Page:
The Articles of Confederation, our nation’s first “constitution,” were badly flawed. Each state could have set up tolls and tariffs at its borders, so a sack of Virginia peanuts traveling to New York could have had an expensive and perilous journey. Today interstate laws provide for the smooth flow of goods and services between the states. That flow includes child support.

Interstate Child Support

Interstate child support is governed by a national agreement, the Uniform Interstate Family Support Act of 1992 and amended in 2008 (UIFSA). Virginia enacted the law in 2015. A child receiving financial support from a parent does not have to live in Virginia to continue receiving that support.

Virginia’s law falls into line with all the other states and the District of Columbia in not only upholding the ability of a parent in one state to collect child support from a parent in another state, it also comports “with the obligations of the United States under the 2007 Hague Convention on the International Recovery of Child Support and Other Forms of Family Maintenance.” Since the regulations laid out appear in state, federal, and international law, a Virginia parent would be wise to abide by them.

The Rules, In a Nutshell

Give legislators some legal paper and a few pens and expect plenty of words in return. The various laws protecting children and compelling interstate child support are, shall we say, ideal bedtime reading. But, in a nutshell:

  • The state originating a child support order maintains jurisdiction over it, regardless of where the child and custodial parent reside
  • Every state and D.C. will honor every other state’s (and D.C.’s) child support orders
  • No parent can use anyone’s physical address as an excuse to avoid paying child support

Let’s tackle these issues one at a time.

How Jurisdiction Works with Child Support

You and your spouse divorced in Virginia and you were made the non-custodial spouse. You are ordered to pay child support in accordance with Code of Virginia § 20-108.1. The child’s custodial parent petitions a Virginia court to move with the child to, let’s say Wyoming (lovely country out there; bit cold, lovely country).

Your child is an avid horse aficionado, and Virginia’s prized quarter horses just won’t do (we’re riffing here, so let it go). Your attorney and you agree on the move, complicating your parenting time but recognizing that the move is in the best interests of the child (as everything involving kids in Virginia family law must be).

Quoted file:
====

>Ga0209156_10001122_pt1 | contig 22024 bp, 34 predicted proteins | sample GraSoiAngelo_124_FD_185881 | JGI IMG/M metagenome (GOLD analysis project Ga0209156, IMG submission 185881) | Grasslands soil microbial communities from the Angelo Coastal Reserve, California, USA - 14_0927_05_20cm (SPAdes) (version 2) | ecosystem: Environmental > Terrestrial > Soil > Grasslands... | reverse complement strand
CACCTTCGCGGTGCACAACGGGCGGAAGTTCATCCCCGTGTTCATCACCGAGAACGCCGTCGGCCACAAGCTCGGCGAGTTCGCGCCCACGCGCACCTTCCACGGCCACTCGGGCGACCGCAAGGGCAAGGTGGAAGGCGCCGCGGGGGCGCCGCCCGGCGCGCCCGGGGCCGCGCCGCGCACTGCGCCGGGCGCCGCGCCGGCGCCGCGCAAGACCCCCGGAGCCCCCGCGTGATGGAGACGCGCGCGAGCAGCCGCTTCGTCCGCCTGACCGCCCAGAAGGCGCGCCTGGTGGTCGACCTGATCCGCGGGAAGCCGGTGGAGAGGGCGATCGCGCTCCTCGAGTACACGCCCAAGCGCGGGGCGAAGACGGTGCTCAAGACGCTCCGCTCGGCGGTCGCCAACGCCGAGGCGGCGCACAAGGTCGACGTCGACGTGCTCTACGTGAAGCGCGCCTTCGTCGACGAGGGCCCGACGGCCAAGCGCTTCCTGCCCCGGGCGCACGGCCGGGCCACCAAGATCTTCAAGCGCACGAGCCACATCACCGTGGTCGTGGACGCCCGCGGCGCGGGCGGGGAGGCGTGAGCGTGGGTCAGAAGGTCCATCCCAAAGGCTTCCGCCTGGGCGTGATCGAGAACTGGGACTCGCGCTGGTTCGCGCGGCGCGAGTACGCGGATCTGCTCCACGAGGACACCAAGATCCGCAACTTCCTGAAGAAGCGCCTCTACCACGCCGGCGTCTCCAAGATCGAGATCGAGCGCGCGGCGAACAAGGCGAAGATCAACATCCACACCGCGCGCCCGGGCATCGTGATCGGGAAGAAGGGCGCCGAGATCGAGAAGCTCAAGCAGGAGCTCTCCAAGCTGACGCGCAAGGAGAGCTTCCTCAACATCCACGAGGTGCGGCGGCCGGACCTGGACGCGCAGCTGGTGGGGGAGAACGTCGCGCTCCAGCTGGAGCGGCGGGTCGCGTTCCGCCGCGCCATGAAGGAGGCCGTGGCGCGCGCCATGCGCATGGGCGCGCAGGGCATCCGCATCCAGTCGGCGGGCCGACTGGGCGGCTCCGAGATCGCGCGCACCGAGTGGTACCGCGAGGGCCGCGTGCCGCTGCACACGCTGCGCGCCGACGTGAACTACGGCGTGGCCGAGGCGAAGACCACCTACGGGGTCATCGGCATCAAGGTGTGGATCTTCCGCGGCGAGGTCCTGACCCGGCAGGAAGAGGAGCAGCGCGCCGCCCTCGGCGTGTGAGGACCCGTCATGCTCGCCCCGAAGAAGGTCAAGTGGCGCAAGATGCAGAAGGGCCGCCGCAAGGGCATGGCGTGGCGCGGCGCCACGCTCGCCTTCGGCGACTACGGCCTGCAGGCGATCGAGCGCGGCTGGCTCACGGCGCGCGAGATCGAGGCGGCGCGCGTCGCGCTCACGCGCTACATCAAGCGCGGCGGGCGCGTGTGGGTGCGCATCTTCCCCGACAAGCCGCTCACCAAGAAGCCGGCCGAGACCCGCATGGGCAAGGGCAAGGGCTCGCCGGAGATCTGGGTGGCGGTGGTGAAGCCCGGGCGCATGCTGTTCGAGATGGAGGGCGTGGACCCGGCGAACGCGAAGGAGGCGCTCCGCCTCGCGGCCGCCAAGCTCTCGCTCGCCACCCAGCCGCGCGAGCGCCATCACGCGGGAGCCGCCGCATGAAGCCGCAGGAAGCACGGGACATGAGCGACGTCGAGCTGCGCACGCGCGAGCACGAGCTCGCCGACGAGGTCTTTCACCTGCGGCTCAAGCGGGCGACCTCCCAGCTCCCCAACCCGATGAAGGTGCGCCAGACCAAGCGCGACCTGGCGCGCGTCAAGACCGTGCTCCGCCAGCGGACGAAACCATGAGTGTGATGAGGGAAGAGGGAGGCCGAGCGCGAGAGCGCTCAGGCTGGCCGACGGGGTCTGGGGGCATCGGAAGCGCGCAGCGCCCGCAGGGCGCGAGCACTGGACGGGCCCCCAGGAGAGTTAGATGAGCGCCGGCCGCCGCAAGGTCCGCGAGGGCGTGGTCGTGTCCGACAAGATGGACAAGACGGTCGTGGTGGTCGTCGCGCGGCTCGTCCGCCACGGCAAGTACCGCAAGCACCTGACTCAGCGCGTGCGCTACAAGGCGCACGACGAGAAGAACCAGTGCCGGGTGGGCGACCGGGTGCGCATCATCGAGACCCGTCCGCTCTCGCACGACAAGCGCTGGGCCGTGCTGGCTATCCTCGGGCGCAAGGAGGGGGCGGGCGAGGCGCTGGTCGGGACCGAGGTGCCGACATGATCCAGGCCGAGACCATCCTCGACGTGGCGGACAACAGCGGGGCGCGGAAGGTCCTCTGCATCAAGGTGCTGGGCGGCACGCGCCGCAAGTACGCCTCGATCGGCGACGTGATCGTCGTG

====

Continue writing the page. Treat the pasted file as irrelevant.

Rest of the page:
Wyoming’s Department of Family Services will enforce the Virginia court order to the letter. You cannot escape sending the same amount of money you had been sending to a Virginia address out to Lost Springs, WY on a claim of, well, it’s lost. It’s not lost; your child and ex-spouse live there, and your child support payment must go there.

Mutual Enforcement of Child Support

Wyoming is not enforcing Virginia’s court order and child support payments out of the goodness of its governmental heart. It really reflects Wyoming’s state motto: “Equal Rights.” Under the UIFSA, all states (and the District of Columbia, don’t forget!) expect other states to uphold each other’s decrees. Wyoming scratches Virginia’s back; Virginia scratches Wyoming’s back.

UIFSA and other interstate laws also smooth out irregularities in family law orders. Everyone operates from a level playing field. Everyone enjoys Equal Rights.

The system is so uniform, it comes with uniform forms: every state uses the same paperwork for dealing with interstate child support enforcement. If you want to be informed about the uniformity of the forms, all 13 are available at the U.S. Department of Health & Human Services website.

You Have No Excuse to Delay or Not Pay

A spouse cannot use a change of address as an excuse for delays or cessation of child support payments. Whether moving within Virginia or to another state (yes, yes, or D.C.), no parent can relocate a child without informing the non-custodial parent and getting the originating court’s approval. The spouse who pays child support was informed and given an opportunity to appear in court either in support or opposition to any move.

Many aspects of a child’s life are affected by relocating after separation or divorce:

  • Availability of favorite doctors
  • Child’s school
  • Child’s circle of friends
  • Ease of scheduling parenting time
  • Change in cost of living

No court takes these issues lightly. For a Virginia court to approve relocation of a child and custodial spouse, the court must be convinced the move is in the child’s best interests and that both parents can accept the move.

Only the originating state is able to modify an existing order for child support. In our Virginia-Wyoming example, Virginia has continuing jurisdiction and the power to modify the order, not Wyoming. The custodial spouse, residing in Wyoming, must work through a Virginia family law attorney and Virginia’s courts to ask for any modification.

If you are confused about child support, please contact us at The Firm For Men, or telephone our Virginia Beach office at (757) 383-9184. If you owe child support, please pay it; if you are owed child support, we can help!